Hendrick says he went on trial to Manchester United at 12 and then it was Celtic who took him to Glasgow and then on to Qatar for the opening of the Aspire Academy. Pele and Maradona were opening the academy and his father still has a picture of Pele and Maradona surrounded by the Celtic academy players and trialists who were lending their support to the project too.
This was the life he wanted and this was the world he embraced. He never wanted anything else. Stephen Cluxton is a family friend who has been over to watch games and Hendrick played Gaelic football for his school, Parnell's, and was on underage Dublin panels.
"I think I was with Dublin for a year or two but it used to clash with football and they'd go mad when I wouldn't show up to games. I only played Gaelic with my mates, I liked playing it every now and again. I sort of played it with the school just to get out of class really. It's a good sport but I remember my teacher wanted me to give up soccer for Gaelic. He said I could play for Dublin but there was no chance, it was always going to be football."
So he played and went on trials. He lists the clubs he can remember visiting -- United, Celtic, Portsmouth, Fulham, West Brom, Derby, Forest and "a few others".
Many of the clubs told him he was too small and when he was 14 he was affected by Osgood-Schlatter syndrome, a condition that affects teenagers, particularly active ones, but that can cause severe pain.
There were times when he couldn't train and he remembers a couple of trials when the pain was so bad and he had to stop.
He doesn't remember when it went away but it did and soon he started to grow taller. More clubs were playing attention and he recalls another discomfort with some of the trials.
"Sometimes you enjoyed it, obviously if you went with one or two lads from Ireland as well, you could have a laugh about it. It's sort of difficult, you're going over and you're training with them but you're there to take their place. At some clubs, they wouldn't talk to you and it is difficult, sometimes, you're just sat there. You go and stay in the digs or the hotel and it's pretty boring at times, you're counting down the days until you get home."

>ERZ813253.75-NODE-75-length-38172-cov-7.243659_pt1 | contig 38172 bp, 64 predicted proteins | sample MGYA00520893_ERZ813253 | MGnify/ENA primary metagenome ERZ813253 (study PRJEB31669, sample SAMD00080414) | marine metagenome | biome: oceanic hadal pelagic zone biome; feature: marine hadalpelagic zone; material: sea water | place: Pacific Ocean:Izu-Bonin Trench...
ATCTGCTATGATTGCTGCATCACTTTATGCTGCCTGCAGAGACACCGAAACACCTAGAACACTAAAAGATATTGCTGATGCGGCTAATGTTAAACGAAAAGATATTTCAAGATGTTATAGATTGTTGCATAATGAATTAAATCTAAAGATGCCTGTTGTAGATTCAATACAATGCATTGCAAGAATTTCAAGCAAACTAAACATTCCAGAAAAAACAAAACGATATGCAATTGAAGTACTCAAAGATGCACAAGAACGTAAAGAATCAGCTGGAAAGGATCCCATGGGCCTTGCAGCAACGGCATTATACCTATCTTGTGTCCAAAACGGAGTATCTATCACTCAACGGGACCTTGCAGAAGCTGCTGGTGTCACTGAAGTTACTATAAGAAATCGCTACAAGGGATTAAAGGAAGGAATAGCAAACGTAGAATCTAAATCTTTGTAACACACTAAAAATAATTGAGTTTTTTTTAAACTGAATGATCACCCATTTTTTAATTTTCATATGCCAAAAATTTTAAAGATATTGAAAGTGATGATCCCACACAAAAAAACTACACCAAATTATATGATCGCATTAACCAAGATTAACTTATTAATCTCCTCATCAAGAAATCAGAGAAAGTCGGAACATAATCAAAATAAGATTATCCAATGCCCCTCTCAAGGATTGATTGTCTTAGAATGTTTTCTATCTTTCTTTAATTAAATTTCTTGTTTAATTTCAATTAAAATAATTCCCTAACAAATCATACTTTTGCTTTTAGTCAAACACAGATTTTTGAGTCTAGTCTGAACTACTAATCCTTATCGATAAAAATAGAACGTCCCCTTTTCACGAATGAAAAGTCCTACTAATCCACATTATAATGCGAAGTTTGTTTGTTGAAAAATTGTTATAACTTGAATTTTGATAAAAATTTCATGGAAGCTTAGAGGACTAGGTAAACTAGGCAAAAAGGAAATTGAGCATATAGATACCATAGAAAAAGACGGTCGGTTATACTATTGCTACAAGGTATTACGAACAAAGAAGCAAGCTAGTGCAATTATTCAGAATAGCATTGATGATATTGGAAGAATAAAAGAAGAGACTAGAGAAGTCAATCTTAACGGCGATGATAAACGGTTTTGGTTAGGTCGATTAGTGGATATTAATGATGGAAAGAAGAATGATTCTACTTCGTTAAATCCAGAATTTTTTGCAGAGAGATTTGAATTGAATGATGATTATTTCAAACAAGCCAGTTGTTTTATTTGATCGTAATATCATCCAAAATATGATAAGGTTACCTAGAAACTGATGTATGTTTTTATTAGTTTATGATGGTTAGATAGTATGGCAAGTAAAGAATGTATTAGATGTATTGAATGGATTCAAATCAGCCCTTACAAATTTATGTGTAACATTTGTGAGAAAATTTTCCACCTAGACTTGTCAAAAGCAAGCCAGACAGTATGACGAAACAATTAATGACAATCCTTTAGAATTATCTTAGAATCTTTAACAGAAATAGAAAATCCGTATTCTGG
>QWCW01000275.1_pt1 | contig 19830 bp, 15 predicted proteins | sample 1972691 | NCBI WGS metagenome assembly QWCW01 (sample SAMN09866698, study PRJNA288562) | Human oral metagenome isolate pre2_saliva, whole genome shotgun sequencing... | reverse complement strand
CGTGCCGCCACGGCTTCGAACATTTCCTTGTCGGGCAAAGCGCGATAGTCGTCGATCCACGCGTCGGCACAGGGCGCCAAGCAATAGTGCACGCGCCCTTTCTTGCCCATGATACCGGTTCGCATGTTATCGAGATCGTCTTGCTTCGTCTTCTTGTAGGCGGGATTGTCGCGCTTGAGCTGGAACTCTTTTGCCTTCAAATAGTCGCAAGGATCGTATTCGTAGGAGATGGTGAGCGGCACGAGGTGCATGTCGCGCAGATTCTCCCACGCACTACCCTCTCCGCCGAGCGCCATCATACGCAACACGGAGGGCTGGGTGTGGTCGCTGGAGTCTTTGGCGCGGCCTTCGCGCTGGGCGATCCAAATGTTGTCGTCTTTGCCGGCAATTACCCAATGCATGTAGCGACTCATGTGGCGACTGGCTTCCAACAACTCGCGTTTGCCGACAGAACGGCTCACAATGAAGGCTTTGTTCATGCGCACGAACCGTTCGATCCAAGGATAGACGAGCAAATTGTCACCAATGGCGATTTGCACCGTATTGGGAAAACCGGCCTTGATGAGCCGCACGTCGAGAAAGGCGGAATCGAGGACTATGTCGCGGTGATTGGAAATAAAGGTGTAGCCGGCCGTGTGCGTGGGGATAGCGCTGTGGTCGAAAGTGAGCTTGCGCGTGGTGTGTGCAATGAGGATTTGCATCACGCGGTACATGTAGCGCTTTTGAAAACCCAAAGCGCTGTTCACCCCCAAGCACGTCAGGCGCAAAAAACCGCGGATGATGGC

Derby was different. He came over with some other Irish players and settled immediately. There was no homesickness. He could see how he was improving and that was what he wanted. "Every now and again, you talk to your mates and your family but you're living a different life now and you've just got to get used to it."
Last season, the development was most dramatic. He made his Ireland debut against Poland and within minutes he displayed his potential, setting up Ireland's second goal when he controlled the ball on his chest before his second touch was a beautifully guided left-foot ball into Wes Hoolahan's path.
Marco Tardelli always spoke highly of Hendrick and last summer, the old management team named him in the team that faced Spain in New York. He played against Xavi, Iniesta and Busquets but he wouldn't call it playing -- "I'd call it running after them."
At the time, he felt nothing but frustration but the eagerness to learn remained and he noticed how the Spanish midfielders moved the ball and shielded it from him.
There is now a new Irish management team to learn from. Hendrick was a Manchester United supporter as a kid and he hopes he can return to the Irish squad in the new year. The idea of being guided by Roy Keane and Martin O'Neill excites him.
Derby have a new manager too and impressing him will be Hendrick's first priority. Steve McClaren has guided the club into the play-off positions, winning 10 of his 15 matches in charge. Hendrick is competing for one of three midfield positions with, among others, Will Hughes, the young English player linked with a move to a Champions League club.
Hendrick has been six years at Derby County and he knows what playing in the Premier League would mean to the club. Today against Chelsea he may have an opportunity to learn a little more.
"We want to be at their level and if we got to the Premier League we'd be playing against them regularly. We respect them and what they've achieved but I wouldn't stand off them."
Today he hopes to learn a little more but Jeff Hendrick hopes English football will also learn a little more about him.